Jay Papasan: I think that you are living it honestly. I mean, you shared with me that you use this program not just to talk about finances. You also talk about chess and your other passions, and we were talking about family beforehand. You are bringing all of that to the table. Maybe this is your activity, and you need to ask, what’s the next domino? What could I be doing with this podcast to drive more business and attract more of the other things?
Douglas Goldstein: How often should someone revisit the question to determine what’s his next “one thing”?
Jay Papasan: If you have the American Edition of our book, you’ll see that we did not ask for any testimonials. We don’t have any copy on the back of the book. We just have a big question mark because our goal with this book is that when people put it down they say “What’s my one thing?” Hopefully the habit, the first habit, would be to ask that question on a daily basis. I do all of my planning around it. What’s my one thing for this year? Based on that, what’s my one thing this month? Based on that, what’s my one thing for this week? And then, in the morning, before I get to work, I look at my calendar and I say, “Well what’s my one thing today so I make sure I put that thing first?” We hope that sense of prioritization becomes an internalized habit so that you are always starting with your most important work and you don’t end up at the end of the day having done lots of stuff but not accomplished anything of value, which is how a lot of people feel every day.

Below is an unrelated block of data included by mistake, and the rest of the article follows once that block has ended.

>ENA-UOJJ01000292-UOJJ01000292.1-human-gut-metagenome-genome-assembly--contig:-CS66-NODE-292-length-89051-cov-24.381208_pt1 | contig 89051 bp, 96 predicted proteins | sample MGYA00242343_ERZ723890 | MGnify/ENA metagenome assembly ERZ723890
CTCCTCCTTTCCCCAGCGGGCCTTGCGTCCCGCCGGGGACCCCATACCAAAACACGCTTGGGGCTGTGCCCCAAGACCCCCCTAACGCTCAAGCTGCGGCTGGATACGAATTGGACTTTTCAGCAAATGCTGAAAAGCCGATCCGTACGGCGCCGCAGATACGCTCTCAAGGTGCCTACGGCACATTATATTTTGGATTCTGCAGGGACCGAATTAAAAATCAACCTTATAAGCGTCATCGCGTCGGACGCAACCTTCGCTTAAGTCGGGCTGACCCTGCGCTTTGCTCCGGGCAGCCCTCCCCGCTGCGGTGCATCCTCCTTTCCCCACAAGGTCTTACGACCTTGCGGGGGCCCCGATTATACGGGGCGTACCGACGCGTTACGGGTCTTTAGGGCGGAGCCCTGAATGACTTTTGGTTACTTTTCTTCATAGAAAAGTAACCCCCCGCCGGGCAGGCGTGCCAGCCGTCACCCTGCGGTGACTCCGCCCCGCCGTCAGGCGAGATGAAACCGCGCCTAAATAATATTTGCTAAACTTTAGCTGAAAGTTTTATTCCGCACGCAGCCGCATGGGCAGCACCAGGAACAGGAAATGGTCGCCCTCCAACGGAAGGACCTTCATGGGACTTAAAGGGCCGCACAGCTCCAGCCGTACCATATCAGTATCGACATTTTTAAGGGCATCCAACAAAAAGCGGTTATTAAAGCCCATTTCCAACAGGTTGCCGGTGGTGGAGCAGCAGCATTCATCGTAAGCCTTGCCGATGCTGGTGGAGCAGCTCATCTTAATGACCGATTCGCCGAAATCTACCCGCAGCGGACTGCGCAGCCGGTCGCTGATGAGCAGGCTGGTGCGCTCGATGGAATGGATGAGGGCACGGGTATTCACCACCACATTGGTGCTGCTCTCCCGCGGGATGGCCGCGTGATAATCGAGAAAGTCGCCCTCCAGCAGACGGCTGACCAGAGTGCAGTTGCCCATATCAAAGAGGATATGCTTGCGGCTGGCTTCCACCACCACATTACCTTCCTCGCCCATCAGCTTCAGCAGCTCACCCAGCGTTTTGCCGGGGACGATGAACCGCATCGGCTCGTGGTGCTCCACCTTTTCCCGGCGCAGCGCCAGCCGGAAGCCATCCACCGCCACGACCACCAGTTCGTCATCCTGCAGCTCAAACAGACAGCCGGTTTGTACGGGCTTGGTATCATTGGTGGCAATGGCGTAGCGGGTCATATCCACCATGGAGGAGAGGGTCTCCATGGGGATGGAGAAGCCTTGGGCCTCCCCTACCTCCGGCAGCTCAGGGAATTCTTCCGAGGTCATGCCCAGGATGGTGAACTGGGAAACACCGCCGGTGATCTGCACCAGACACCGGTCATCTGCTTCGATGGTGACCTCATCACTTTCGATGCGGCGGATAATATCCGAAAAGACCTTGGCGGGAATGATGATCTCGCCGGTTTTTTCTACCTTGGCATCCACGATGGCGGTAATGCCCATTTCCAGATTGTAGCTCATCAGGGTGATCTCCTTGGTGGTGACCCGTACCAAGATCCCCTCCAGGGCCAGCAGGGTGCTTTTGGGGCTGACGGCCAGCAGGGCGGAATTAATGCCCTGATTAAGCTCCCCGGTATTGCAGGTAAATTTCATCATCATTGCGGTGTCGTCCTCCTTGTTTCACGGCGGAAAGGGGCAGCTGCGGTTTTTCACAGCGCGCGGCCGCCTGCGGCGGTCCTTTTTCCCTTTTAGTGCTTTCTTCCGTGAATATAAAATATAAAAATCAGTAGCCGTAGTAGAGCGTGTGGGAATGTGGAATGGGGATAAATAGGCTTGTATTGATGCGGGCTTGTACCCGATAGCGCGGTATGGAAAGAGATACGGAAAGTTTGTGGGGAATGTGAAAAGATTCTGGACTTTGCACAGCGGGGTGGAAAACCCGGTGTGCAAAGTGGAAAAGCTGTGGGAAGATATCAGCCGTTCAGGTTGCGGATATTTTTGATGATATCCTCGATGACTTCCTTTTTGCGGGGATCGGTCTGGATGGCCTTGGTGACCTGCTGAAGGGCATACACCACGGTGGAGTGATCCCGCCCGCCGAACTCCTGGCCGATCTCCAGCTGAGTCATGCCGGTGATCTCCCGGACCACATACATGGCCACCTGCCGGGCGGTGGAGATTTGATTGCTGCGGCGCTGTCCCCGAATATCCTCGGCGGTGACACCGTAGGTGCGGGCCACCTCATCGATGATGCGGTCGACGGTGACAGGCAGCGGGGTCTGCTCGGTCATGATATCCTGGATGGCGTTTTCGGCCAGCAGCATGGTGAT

Douglas Goldstein: How can people follow you and follow your work?
Jay Papasan: Jay Papasan is easily Googleable, so you can find me on Twitter and Facebook and LinkedIn, but I would say just visit our website www.the1thing.com. That’s everything we are doing around this book, including our training and courses and all of that.